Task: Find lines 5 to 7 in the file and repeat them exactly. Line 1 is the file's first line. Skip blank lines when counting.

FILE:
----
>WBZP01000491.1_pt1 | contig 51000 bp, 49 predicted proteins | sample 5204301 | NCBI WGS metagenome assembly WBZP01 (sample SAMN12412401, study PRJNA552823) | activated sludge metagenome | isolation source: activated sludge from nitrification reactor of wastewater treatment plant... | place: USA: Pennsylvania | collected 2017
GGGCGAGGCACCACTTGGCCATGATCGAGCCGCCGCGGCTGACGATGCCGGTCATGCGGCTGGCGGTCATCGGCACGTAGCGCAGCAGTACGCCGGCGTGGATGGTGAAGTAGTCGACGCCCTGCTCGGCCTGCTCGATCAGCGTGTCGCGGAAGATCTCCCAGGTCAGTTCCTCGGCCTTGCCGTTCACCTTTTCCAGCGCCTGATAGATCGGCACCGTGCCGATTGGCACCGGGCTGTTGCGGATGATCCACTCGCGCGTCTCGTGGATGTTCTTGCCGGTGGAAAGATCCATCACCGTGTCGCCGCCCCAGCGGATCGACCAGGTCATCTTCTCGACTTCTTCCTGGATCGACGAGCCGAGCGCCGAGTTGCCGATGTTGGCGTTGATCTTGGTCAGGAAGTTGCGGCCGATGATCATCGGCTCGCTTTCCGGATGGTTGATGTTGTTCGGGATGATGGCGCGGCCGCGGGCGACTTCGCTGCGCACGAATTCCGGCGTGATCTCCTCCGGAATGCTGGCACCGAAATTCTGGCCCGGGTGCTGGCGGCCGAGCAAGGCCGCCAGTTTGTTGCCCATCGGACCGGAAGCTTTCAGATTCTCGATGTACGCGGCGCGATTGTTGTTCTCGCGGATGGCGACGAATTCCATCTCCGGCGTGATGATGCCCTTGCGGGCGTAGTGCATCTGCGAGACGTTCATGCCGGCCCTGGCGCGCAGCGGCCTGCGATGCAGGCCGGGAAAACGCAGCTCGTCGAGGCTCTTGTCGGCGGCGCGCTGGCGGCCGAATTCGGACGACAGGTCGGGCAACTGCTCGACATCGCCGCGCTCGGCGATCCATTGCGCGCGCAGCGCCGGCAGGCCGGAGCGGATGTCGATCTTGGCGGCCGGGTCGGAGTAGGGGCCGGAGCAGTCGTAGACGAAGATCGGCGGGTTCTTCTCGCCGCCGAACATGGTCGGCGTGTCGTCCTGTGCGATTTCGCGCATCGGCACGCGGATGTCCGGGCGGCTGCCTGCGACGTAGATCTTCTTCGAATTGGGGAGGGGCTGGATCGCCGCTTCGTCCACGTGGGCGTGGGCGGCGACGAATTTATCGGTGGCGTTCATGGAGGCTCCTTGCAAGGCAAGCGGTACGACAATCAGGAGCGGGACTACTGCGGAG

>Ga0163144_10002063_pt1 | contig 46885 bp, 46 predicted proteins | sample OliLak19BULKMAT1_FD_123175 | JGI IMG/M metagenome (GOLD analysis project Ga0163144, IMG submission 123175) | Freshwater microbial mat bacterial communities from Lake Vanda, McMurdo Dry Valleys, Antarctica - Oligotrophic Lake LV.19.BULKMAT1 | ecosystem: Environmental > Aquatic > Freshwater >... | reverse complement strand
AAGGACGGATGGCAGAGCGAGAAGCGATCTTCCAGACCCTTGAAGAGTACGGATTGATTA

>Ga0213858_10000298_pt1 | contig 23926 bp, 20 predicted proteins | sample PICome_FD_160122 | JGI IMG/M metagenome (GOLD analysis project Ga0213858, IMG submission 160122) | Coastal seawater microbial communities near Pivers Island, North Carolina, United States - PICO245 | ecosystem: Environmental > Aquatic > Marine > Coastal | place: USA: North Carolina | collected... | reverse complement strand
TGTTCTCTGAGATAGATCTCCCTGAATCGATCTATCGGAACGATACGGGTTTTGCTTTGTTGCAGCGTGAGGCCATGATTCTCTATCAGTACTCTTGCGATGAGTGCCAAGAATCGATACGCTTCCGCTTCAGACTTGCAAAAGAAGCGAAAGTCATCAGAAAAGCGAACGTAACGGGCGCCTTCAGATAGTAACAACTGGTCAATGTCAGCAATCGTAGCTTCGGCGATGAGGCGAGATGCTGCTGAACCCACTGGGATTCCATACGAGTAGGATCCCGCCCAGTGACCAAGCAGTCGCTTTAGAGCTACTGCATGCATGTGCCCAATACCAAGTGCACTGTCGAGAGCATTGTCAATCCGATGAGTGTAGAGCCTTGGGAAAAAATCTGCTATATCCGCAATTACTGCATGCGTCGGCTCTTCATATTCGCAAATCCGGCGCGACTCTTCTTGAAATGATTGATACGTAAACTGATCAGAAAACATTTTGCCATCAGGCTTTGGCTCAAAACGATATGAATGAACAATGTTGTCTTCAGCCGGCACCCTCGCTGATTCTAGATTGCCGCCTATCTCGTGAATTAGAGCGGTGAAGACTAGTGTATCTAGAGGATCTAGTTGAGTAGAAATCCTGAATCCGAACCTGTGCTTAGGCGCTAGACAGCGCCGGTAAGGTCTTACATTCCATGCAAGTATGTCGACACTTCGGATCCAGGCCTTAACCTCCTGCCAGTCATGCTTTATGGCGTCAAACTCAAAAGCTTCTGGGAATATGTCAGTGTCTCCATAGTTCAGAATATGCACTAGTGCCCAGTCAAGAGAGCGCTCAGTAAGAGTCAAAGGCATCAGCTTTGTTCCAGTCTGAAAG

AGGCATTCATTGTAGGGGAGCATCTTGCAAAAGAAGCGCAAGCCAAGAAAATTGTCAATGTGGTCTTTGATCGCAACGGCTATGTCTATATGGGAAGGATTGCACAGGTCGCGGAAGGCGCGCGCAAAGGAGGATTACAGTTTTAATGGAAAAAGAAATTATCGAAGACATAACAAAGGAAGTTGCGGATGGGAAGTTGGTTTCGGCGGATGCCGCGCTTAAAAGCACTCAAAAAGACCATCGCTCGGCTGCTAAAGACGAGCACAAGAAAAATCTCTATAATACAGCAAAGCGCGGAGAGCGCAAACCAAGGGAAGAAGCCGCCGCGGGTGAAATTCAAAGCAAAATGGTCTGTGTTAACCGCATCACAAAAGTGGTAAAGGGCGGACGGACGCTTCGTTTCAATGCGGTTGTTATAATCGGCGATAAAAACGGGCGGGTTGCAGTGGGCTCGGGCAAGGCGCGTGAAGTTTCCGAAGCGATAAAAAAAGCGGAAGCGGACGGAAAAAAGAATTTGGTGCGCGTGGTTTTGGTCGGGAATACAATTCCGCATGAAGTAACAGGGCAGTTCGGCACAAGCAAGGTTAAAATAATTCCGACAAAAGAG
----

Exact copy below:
>Ga0213858_10000298_pt1 | contig 23926 bp, 20 predicted proteins | sample PICome_FD_160122 | JGI IMG/M metagenome (GOLD analysis project Ga0213858, IMG submission 160122) | Coastal seawater microbial communities near Pivers Island, North Carolina, United States - PICO245 | ecosystem: Environmental > Aquatic > Marine > Coastal | place: USA: North Carolina | collected... | reverse complement strand
TGTTCTCTGAGATAGATCTCCCTGAATCGATCTATCGGAACGATACGGGTTTTGCTTTGTTGCAGCGTGAGGCCATGATTCTCTATCAGTACTCTTGCGATGAGTGCCAAGAATCGATACGCTTCCGCTTCAGACTTGCAAAAGAAGCGAAAGTCATCAGAAAAGCGAACGTAACGGGCGCCTTCAGATAGTAACAACTGGTCAATGTCAGCAATCGTAGCTTCGGCGATGAGGCGAGATGCTGCTGAACCCACTGGGATTCCATACGAGTAGGATCCCGCCCAGTGACCAAGCAGTCGCTTTAGAGCTACTGCATGCATGTGCCCAATACCAAGTGCACTGTCGAGAGCATTGTCAATCCGATGAGTGTAGAGCCTTGGGAAAAAATCTGCTATATCCGCAATTACTGCATGCGTCGGCTCTTCATATTCGCAAATCCGGCGCGACTCTTCTTGAAATGATTGATACGTAAACTGATCAGAAAACATTTTGCCATCAGGCTTTGGCTCAAAACGATATGAATGAACAATGTTGTCTTCAGCCGGCACCCTCGCTGATTCTAGATTGCCGCCTATCTCGTGAATTAGAGCGGTGAAGACTAGTGTATCTAGAGGATCTAGTTGAGTAGAAATCCTGAATCCGAACCTGTGCTTAGGCGCTAGACAGCGCCGGTAAGGTCTTACATTCCATGCAAGTATGTCGACACTTCGGATCCAGGCCTTAACCTCCTGCCAGTCATGCTTTATGGCGTCAAACTCAAAAGCTTCTGGGAATATGTCAGTGTCTCCATAGTTCAGAATATGCACTAGTGCCCAGTCAAGAGAGCGCTCAGTAAGAGTCAAAGGCATCAGCTTTGTTCCAGTCTGAAAG

AGGCATTCATTGTAGGGGAGCATCTTGCAAAAGAAGCGCAAGCCAAGAAAATTGTCAATGTGGTCTTTGATCGCAACGGCTATGTCTATATGGGAAGGATTGCACAGGTCGCGGAAGGCGCGCGCAAAGGAGGATTACAGTTTTAATGGAAAAAGAAATTATCGAAGACATAACAAAGGAAGTTGCGGATGGGAAGTTGGTTTCGGCGGATGCCGCGCTTAAAAGCACTCAAAAAGACCATCGCTCGGCTGCTAAAGACGAGCACAAGAAAAATCTCTATAATACAGCAAAGCGCGGAGAGCGCAAACCAAGGGAAGAAGCCGCCGCGGGTGAAATTCAAAGCAAAATGGTCTGTGTTAACCGCATCACAAAAGTGGTAAAGGGCGGACGGACGCTTCGTTTCAATGCGGTTGTTATAATCGGCGATAAAAACGGGCGGGTTGCAGTGGGCTCGGGCAAGGCGCGTGAAGTTTCCGAAGCGATAAAAAAAGCGGAAGCGGACGGAAAAAAGAATTTGGTGCGCGTGGTTTTGGTCGGGAATACAATTCCGCATGAAGTAACAGGGCAGTTCGGCACAAGCAAGGTTAAAATAATTCCGACAAAAGAG